Q: Show your personality!

A: Yes, try and be confident and don't doubt yourself.

Q: Now is there a lot of psyching going out in these auditions? Or are the girls nice to each other?

A: I can't remember! [laughter] I think that a lot of times for the summer program auditions, your peers from your school go together. Since you go with your friends, your friends are your support group.

Q: So bring a support group ... if you can!

A: Yes.

Q: Okay, so you landed all these summer programs. When did you decide to start auditioning professionally? How did your professional career come about?

A: My pathway is kind of different. When I 15, I actually left school for a little bit. I lived near Richmond, in Virginia, so I had taken a few classes there during a break. What happened was that I ended up at Richmond Ballet as a trainee for a year. So I kind of joined Richmond Ballet at 15, and got a little taste of it. I could still live at home because we only lived an hour away. During that time, I did home schooling. I realized that I liked company life, but felt like I need more training. So I went back to the Kirov Academy to finish and receive more instruction. At that point, I knew. I was going to be in a company because I loved it.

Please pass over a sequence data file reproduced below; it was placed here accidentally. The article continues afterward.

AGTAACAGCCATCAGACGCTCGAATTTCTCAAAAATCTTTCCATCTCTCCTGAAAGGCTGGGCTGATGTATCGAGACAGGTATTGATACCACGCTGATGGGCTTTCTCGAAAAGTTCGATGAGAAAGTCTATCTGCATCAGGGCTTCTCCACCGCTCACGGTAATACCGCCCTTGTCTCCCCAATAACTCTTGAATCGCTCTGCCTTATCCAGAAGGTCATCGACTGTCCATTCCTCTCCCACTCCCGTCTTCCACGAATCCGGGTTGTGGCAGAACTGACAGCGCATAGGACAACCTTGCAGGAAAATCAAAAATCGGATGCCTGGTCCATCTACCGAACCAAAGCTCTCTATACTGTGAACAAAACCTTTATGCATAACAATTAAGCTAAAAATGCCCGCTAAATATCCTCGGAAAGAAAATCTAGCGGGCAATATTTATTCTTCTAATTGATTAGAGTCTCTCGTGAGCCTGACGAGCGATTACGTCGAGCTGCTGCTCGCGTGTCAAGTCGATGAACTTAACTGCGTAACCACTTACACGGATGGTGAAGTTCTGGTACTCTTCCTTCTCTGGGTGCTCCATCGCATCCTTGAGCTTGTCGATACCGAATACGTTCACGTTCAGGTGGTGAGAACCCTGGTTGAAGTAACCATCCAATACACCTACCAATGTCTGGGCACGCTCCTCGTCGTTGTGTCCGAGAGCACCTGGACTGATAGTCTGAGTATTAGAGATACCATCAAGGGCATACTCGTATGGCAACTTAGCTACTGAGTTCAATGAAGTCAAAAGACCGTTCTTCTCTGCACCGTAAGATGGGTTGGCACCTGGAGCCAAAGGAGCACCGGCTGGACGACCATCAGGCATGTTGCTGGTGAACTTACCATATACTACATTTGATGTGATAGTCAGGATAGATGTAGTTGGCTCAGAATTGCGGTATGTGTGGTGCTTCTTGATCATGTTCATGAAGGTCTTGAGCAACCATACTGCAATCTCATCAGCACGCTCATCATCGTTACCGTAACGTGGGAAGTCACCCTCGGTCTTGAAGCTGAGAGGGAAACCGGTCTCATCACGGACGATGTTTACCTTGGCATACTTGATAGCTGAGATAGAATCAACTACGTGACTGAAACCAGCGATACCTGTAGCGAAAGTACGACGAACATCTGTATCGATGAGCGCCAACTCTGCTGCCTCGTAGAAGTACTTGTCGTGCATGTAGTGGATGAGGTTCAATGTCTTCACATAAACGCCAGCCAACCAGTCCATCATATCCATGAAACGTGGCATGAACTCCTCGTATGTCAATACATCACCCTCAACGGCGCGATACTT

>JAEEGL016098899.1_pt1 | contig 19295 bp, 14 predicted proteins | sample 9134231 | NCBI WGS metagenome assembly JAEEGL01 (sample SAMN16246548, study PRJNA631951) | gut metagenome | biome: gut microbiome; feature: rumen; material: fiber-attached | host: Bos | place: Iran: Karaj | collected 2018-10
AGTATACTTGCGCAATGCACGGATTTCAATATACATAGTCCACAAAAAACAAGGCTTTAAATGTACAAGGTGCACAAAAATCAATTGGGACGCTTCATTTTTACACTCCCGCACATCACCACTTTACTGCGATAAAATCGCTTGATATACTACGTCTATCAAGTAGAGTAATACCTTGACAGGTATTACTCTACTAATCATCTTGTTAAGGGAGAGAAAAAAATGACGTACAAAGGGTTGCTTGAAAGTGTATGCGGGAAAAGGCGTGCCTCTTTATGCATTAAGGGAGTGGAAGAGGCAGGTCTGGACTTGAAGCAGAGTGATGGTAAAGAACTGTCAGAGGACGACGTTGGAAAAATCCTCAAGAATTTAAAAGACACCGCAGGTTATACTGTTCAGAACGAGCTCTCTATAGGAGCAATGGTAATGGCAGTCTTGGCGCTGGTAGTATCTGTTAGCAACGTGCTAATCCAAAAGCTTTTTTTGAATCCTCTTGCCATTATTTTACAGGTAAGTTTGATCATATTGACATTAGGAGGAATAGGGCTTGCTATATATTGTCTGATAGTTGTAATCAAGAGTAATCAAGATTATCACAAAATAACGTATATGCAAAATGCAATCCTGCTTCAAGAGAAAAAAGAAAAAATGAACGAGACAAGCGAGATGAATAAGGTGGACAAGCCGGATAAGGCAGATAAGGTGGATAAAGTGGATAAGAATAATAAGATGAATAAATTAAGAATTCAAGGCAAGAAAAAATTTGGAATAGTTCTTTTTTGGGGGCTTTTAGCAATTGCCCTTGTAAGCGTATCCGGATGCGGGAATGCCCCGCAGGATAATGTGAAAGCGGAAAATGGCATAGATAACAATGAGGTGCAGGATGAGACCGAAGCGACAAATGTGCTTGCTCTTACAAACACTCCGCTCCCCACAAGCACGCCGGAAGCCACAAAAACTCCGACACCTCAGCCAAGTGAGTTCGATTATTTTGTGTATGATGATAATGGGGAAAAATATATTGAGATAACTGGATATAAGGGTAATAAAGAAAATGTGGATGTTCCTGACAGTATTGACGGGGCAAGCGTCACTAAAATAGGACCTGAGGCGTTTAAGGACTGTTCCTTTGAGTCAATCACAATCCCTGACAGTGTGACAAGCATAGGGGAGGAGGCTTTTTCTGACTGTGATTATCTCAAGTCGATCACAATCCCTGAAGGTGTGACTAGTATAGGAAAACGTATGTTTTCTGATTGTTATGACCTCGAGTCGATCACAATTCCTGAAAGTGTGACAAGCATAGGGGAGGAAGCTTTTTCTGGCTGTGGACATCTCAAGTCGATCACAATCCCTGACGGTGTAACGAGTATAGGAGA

Q: So that little taste was enough.

A: Yes. When I went back to the Kirov, I was training, training and training – taking as many classes as possible to get ready. And for the auditions.

Q: When did the heavy auditioning start? Or were you picked up immediately?

A: Right after school, I went to Orlando Ballet as an apprentice. I had taken their summer program. They had given me a full scholarship so I could attend. When I was there, I talked to the director of the company and asked if they were interested in me. They were. So I went to try out for the summer, but ended up staying for a year. After that, I went to the Universal Ballet in Korea. And that is actually a company of the Kirov Academy in Washington.

Q: Oh!

A: Yes, it's affiliated with the Kirov Academy in D.C. When I decided I wanted to go there, I went back to the school in Washington and talked to the director Oleg Vinogradov and told him that I was interested in joining the company in Korea.

Q: What was that like? It must have been quite an experience!

A: Yes, it was.

Q: I would think that you need a lot of confidence to do something like that. I mean, moving that far away!

A: Yes, it was really scary. Right now, I don't know if I would do it, but at that young age, I was ready to go.

Q: How long were you there?

A: I was there a little over three years, but we toured a lot so we didn't stay in one place.

Q: I see. And were you in the corps? Or performing solos? What was your role in the company?

A: I started as a member of the corps de ballet. By the time I left, I was doing some soloist work.

Q: When you returned, did you try out for other companies?

A: After Korea, I knew I wanted to stay in Europe. We had toured there, so I just knew. Especially with me being a taller dancer ...

Q: How tall are you?

A: 5'9”.

Q: Are you really?